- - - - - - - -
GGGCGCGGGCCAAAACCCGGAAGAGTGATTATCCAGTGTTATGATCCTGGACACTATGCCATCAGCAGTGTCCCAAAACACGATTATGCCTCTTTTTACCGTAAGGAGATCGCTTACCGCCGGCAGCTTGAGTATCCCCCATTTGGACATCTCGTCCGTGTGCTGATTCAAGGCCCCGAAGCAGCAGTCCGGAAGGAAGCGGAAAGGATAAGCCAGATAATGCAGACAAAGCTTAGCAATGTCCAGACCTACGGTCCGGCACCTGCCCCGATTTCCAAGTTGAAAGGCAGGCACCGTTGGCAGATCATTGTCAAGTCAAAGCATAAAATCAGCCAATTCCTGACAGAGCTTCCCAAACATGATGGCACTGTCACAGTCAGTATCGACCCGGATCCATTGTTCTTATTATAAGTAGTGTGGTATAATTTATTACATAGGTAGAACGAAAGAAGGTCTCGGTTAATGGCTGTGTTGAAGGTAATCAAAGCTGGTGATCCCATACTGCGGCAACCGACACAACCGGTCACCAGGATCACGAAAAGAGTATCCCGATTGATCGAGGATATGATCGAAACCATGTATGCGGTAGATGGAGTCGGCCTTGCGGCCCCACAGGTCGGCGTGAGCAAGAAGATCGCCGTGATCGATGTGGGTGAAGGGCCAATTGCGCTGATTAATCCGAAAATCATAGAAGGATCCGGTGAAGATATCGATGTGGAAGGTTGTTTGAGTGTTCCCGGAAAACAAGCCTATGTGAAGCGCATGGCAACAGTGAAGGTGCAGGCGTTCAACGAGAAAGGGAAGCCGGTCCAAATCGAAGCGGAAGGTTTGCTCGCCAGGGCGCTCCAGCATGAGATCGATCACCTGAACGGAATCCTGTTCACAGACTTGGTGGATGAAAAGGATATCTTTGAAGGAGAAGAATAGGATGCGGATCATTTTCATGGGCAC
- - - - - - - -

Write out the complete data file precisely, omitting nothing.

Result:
GGGCGCGGGCCAAAACCCGGAAGAGTGATTATCCAGTGTTATGATCCTGGACACTATGCCATCAGCAGTGTCCCAAAACACGATTATGCCTCTTTTTACCGTAAGGAGATCGCTTACCGCCGGCAGCTTGAGTATCCCCCATTTGGACATCTCGTCCGTGTGCTGATTCAAGGCCCCGAAGCAGCAGTCCGGAAGGAAGCGGAAAGGATAAGCCAGATAATGCAGACAAAGCTTAGCAATGTCCAGACCTACGGTCCGGCACCTGCCCCGATTTCCAAGTTGAAAGGCAGGCACCGTTGGCAGATCATTGTCAAGTCAAAGCATAAAATCAGCCAATTCCTGACAGAGCTTCCCAAACATGATGGCACTGTCACAGTCAGTATCGACCCGGATCCATTGTTCTTATTATAAGTAGTGTGGTATAATTTATTACATAGGTAGAACGAAAGAAGGTCTCGGTTAATGGCTGTGTTGAAGGTAATCAAAGCTGGTGATCCCATACTGCGGCAACCGACACAACCGGTCACCAGGATCACGAAAAGAGTATCCCGATTGATCGAGGATATGATCGAAACCATGTATGCGGTAGATGGAGTCGGCCTTGCGGCCCCACAGGTCGGCGTGAGCAAGAAGATCGCCGTGATCGATGTGGGTGAAGGGCCAATTGCGCTGATTAATCCGAAAATCATAGAAGGATCCGGTGAAGATATCGATGTGGAAGGTTGTTTGAGTGTTCCCGGAAAACAAGCCTATGTGAAGCGCATGGCAACAGTGAAGGTGCAGGCGTTCAACGAGAAAGGGAAGCCGGTCCAAATCGAAGCGGAAGGTTTGCTCGCCAGGGCGCTCCAGCATGAGATCGATCACCTGAACGGAATCCTGTTCACAGACTTGGTGGATGAAAAGGATATCTTTGAAGGAGAAGAATAGGATGCGGATCATTTTCATGGGCAC